I think firstly there should be a distinction for safety reasons between "critical" and "non-critical" repairs. There's lot of things that can be repaired without posing a significant additional risk, however some things should only be done by qualified personnel.

For example, changing your sound system speakers will unlikely result in a situation that it will injure or kill you. But changing your brake system might.

There's also the expectation of longevity versus premature failure of a component. From my perspective things that don't have much movement should be designed for last the lifetime of the vehicle. The things that move a lot should be designed to be repaired, if non-critical by anyone, if critical by a qualified technician.

So given the above, I think it is only in Teslas best interest to make the vehicle as "repairable" as possible. This helps in resale value, customer satisfaction and repeat customers. Instructions to repair should be openly available to all, but at some point there should really be a control to limit critical repairs to qualified persons only. This might be achieved by limiting part sales for critical parts, for example through Tesla service.

As for modifications by third parties, they should be held responsible for providing instructions, parts and warranty for their products, once again subject to the critical criteria.

Really at the end of the day, the design and quality of the vehicle components should be so that they last the lifetime of the vehicle under normal use conditions. If these parts last so long, the right to repair, or they need to repair at all will take a "back seat" and the expectation and experience will be that the vehicle simply performs without much user interaction at all.

Which at least in my book, is exactly what you want. If you want to modify or customize it, that's fine, but don't expect that modification to perform as well as the Tesla item.
 

rr6013

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I can replace screens on phones and wire up solar controllers, I have soldered sixty joints per minute and hot rodded Macbooks.

It's not rocket science, tho I've studied that, too. My spouse's software launched on a Delta II, and she later patched it in flight.

It's just plugging things in together. It's not writing new software.

They shouldn't have the ability to block people from putting their cars back together.

-Crissa
We’ve jumped the generation gap technologically. Two cohort populations exist at the dawn of EV, digital,cyber,space and LGBTQXZY.

On one side exist a knowledgable group mechanically/electrically experienced in the western engineering practice of “independence” desgn schema.
On t’other a whole generation steeped in cool your heel system expertise in programming, rocket science, digital communication, advance ARPA “stuff” that they aren’t at liberty to even talk much less show what they can do.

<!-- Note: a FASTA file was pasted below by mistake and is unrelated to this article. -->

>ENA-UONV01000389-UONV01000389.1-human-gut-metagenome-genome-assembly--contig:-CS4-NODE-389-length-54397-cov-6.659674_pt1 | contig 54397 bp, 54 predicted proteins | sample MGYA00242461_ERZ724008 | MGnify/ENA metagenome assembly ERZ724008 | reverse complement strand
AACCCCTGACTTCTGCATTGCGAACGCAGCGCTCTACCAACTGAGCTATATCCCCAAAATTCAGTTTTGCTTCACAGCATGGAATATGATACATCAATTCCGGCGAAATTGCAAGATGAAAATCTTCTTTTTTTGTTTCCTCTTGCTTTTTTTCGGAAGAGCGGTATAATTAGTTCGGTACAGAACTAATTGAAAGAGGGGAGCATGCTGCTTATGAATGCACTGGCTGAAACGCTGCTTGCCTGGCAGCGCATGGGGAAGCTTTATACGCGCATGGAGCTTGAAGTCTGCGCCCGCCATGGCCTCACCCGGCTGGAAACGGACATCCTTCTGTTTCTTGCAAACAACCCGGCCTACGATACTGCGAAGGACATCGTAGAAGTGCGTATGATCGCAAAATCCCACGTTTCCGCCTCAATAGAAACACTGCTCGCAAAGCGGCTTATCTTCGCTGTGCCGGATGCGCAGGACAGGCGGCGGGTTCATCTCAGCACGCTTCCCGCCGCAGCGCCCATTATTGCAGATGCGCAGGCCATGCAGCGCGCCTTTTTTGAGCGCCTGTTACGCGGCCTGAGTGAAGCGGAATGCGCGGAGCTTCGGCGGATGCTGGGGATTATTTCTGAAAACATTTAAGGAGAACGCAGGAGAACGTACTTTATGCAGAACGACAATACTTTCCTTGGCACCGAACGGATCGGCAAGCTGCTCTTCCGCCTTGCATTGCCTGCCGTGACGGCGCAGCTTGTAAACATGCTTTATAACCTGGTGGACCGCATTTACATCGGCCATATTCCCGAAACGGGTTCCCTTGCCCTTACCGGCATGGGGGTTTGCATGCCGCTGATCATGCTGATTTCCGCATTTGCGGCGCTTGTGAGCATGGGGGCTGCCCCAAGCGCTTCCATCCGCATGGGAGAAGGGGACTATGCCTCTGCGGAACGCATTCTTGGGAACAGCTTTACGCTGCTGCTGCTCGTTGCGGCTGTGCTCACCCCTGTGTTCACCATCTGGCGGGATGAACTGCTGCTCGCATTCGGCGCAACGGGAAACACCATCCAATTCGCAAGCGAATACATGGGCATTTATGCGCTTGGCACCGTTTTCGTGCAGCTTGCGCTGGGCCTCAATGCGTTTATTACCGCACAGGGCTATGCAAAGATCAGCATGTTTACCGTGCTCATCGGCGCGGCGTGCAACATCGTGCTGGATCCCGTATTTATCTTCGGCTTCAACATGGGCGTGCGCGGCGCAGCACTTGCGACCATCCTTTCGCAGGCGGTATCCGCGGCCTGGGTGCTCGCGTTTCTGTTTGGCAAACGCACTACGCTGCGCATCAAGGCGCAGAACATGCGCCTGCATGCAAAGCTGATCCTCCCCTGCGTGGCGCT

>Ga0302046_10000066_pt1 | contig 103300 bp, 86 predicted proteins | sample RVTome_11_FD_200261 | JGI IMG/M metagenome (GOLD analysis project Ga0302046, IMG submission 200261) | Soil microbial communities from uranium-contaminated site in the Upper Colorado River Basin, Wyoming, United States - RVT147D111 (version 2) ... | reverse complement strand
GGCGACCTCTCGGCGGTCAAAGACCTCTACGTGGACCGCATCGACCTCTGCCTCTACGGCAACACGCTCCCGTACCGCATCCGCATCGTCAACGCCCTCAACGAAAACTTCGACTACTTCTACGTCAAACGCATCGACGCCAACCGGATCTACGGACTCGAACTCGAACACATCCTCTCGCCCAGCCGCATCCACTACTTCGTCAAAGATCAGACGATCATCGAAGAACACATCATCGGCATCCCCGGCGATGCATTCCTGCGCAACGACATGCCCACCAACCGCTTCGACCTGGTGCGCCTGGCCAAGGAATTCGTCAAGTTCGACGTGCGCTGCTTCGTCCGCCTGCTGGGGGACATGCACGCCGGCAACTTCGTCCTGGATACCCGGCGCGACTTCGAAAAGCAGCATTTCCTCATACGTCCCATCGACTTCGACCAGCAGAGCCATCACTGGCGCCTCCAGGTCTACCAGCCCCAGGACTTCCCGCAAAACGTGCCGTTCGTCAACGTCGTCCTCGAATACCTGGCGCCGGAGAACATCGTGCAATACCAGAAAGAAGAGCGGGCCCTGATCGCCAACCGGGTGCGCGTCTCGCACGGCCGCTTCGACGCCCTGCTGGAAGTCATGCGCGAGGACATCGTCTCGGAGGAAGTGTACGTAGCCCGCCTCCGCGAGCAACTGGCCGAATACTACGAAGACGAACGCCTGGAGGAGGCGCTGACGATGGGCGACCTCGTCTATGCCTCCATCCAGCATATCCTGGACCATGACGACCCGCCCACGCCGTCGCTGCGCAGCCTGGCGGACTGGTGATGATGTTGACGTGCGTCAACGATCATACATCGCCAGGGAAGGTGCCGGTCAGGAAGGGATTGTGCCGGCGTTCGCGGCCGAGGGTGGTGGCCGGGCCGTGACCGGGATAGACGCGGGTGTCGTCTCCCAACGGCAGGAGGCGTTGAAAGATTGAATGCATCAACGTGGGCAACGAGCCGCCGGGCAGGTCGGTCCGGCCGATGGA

I’ve strattled both worlds and there are those whose confidence exceeds their knowledge who should not tear into a batterypack R+R. Then those whose knowledge exceeds their confidence with experience when things go “boom”. Those folks can sort out the batterypack remove and replace it with “stuff” leftover from aero-space projects.
Its a tough situation, one size doesn’t fit all sort of policy dilemma. And both are right on principle to protest for equality even though the two groups may have very differing opinions on who gets what equally.
RtR is that whicket.
 

Crissa

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Yeah, we shouldn't tear into battery packs. On that we agree.

I just don't think composite components is really a violation of right-to-repair - blocking access to diagnostic outputs, software, and being blocked from buying for these components is the problem.

There is no reason why Tesla should block people from ordering the plastics or sensors for their car. These things are straight up plug and play. The technology to paint and cut and bolt metal is long and well founded. And yet, they do block people from buying these things and having them installed.

-Crissa
 


jerhenderson

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I can replace screens on phones and wire up solar controllers, I have soldered sixty joints per minute and hot rodded Macbooks.

It's not rocket science, tho I've studied that, too. My spouse's software launched on a Delta II, and she later patched it in flight.

It's just plugging things in together. It's not writing new software.

They shouldn't have the ability to block people from putting their cars back together.

-Crissa
you're not the average person.
 

CyberGus

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The average is irrelevant here, though. The average person has trouble assembling an Ikea desk.

-Crissa
"Imagine an average person, and then realize that half the people are stupider than that."
- George Carlin
 

JBee

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I'm yet to find an average person.
Exactly how low does that bar go? 🤪 :ROFLMAO:

The RtR needs a line between can and should. Anything that can result in serious damage and injury, also to third parties, should not be allowed by the manufacturer.

If the component is not prone to failure from wear and tear, then there's no real need to make it repairable either? The balance is making stuff more reliable and those parts that still fail more repairable.
 

Crissa

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The RtR needs a line between can and should. Anything that can result in serious damage and injury, also to third parties, should not be allowed by the manufacturer.
The manufacturer shouldn't be the one playing protective patriarch. That's bullshit. They shouldn't be making it dangerous, either, because they have to make it okay for their own techs.

-Crissa